At Daston, we know that storing data in the cloud brings with it security and efficiency concerns. As a certified Google partner, we help government contractors of every size ensure their data is housed as efficiently and securely as possible while remaining compliant. One step in that process is helping you choose where your data will reside.

When it comes to Google Cloud Storage, data is not tied to any one machine, disk, or data warehouse. This can be a good thing, as it makes the data more accessible to intended users, who may be located around the world. As such, your company’s Cloud Storage administrator has the ability to choose whether your data will reside in a single region or in a group of regions, which may be based on where your users are located and how they use your data.

Various applications will have different requirements in terms of location, performance, and redundancy, and Google Cloud Storage can accommodate all of them. However, circumstances change, workloads shift, budgets may be cut, and new business requirements may come to light. When this happens, you might need to consider other designs. Your original multi-region bucket may no longer be the best location type—maybe regional storage would work better for your current workloads.

To store an object in Cloud Storage, you must first create a bucket to put it in. Upon creation, you must classify each bucket as residing in one of three location types:
Region, for example, São Paulo;
Dual-region, for example, Osaka and Tokyo;
Multi-region, for example, The United States.

Although the classification you choose is permanent for the bucket, you can move the data inside of it to a new bucket with a different location type. Although data can be accessed at any time from any region, the performance and cost may differ when doing so.

It’s important to take the differences in price, availability, and performance into consideration when choosing between regional, dual-region, or multi-region Cloud Storage.

Performance Considerations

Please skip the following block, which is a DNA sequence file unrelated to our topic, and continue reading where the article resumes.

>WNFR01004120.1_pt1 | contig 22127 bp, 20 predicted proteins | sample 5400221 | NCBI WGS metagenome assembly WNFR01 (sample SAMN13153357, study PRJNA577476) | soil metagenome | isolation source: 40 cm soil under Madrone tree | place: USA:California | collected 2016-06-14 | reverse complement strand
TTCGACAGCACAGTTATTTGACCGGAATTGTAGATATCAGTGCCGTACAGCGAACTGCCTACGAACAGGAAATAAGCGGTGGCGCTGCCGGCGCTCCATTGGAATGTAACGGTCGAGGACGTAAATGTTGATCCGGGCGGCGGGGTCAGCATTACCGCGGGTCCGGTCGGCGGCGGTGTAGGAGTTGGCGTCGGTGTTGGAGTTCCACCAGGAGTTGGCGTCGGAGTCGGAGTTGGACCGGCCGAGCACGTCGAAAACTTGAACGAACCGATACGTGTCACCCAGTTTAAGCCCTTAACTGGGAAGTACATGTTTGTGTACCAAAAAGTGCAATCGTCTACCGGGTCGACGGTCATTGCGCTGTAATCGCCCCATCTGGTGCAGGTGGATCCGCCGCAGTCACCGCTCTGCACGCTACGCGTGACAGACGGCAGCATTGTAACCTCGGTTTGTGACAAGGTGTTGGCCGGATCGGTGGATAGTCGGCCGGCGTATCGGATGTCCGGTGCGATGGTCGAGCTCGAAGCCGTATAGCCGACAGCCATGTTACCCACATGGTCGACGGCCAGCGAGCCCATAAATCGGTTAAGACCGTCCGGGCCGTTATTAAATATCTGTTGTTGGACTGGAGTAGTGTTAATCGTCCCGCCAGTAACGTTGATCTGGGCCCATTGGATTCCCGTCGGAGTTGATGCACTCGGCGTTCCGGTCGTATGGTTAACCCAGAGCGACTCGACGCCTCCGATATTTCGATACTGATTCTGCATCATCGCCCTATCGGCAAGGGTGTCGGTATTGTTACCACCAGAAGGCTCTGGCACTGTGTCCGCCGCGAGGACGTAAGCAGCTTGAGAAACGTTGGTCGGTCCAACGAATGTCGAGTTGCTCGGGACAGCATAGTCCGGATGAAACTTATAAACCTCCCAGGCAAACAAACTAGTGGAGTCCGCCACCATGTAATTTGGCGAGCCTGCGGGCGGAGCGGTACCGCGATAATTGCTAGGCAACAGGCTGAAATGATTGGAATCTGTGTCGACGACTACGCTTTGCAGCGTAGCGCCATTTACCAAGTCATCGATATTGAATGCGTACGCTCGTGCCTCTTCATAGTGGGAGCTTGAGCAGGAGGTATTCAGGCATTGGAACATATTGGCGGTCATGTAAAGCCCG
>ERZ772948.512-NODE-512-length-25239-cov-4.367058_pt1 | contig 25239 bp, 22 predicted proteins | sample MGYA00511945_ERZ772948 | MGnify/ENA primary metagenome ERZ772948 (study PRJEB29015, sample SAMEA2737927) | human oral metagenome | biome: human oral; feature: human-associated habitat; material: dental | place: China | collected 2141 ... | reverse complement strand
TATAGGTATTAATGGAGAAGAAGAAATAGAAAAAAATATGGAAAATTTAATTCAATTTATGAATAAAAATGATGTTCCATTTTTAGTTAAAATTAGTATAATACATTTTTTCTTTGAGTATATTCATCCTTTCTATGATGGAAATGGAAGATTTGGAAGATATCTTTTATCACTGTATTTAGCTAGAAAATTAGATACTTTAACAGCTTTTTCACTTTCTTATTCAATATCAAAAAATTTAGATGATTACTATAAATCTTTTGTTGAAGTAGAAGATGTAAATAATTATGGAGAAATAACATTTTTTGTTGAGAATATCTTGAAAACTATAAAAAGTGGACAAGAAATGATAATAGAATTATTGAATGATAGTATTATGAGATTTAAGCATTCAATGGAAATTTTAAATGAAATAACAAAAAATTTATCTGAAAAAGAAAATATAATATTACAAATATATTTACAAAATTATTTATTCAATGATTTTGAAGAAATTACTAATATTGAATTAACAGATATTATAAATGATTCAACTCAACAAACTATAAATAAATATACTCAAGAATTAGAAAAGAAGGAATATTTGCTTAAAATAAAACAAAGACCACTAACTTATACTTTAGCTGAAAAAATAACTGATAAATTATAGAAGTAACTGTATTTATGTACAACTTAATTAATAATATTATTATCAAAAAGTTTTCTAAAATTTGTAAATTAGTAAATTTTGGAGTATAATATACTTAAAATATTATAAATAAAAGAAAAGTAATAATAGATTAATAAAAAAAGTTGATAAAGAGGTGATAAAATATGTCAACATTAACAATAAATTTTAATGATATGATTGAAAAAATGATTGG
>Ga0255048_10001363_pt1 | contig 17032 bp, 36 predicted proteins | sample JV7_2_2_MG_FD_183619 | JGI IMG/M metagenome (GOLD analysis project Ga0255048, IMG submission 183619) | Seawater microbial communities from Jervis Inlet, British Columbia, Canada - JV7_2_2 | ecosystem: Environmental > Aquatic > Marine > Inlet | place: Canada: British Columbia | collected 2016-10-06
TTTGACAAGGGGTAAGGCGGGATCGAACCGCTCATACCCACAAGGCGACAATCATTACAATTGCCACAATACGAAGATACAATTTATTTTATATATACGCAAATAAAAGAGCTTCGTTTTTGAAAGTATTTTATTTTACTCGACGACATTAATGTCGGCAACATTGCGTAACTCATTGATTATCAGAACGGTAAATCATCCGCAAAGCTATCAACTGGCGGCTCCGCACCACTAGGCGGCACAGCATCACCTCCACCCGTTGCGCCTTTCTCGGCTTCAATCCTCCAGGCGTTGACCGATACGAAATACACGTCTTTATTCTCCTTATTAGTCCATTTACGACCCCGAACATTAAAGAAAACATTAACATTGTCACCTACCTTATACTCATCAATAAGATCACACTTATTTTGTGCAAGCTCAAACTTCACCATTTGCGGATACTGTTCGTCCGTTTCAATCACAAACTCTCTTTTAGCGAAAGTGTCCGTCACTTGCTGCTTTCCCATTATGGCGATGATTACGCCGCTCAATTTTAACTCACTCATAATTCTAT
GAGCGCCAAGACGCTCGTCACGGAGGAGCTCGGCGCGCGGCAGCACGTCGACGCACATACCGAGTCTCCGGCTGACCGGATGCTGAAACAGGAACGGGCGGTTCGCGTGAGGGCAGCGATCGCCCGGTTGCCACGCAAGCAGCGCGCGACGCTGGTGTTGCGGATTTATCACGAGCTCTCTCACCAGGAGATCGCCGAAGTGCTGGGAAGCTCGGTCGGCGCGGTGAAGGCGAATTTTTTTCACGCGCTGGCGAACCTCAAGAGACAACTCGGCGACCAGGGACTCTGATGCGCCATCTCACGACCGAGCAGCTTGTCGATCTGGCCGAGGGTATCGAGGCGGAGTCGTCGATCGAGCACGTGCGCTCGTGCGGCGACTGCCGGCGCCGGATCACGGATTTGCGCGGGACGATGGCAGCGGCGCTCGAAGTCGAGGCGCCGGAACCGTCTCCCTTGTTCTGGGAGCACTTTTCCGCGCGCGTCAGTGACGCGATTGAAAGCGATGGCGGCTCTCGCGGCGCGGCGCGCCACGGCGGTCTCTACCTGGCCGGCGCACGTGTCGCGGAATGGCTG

Architecturally, multi-region storage is different from dual-regional or regional storage because Google will store data across several regions within a continent, and it can change over time. Google determines where your data is stored and where your incoming traffic is directed by geographical proximity, network load, storage capacity, and other factors. While Google can offer multi-region storage that is superior to regional storage in terms of redundancy and availability without incurring the higher price of dual-region storage, the downside is that unpredictable latency and higher network egress charges can occur when multi-region data is read from remote regions.

Availability Considerations
If you’re serving and processing your data in the same region, regional storage offers the best possible price for performance. However, it comes with availability and resiliency tradeoffs. If your data is in a single region only, and that region experiences an outage, your data could be negatively impacted. Moreover, reads and writes that originate in other regions must travel to the storage region, adding noticeable latency to workloads.

Dual-region storage provides the ability to scale to a terabyte per second, just like regional, and it provides a second copy of data in a second region, which protects against regional outages. Like regional storage, dual-region storage offers an environment to drive high-throughput analytical workloads by co-locating compute and storage in two regions of your choice.

Pricing Considerations
Dual-region storage comes with a higher base storage cost than regional or multi-region storage. Like multi-region storage, it charges for object replication. However, dual-region may not be the most expensive option overall, depending on the amount of egress charges your workload will incur. With this in mind, it’s important to consider the workloads your data will be serving. Analytical workloads, where storage usually is co-located with compute, are suited to regional or dual-region storage. However, any workload that serves content to a large geographical area—such as website hosting or e-commerce—may find multi-region storage to be the most attractive choice.

If you need help choosing between regional, dual-region, or multi-region Cloud Storage, Daston can help you analyze your needs and calculate costs. Reach out for a free consultation.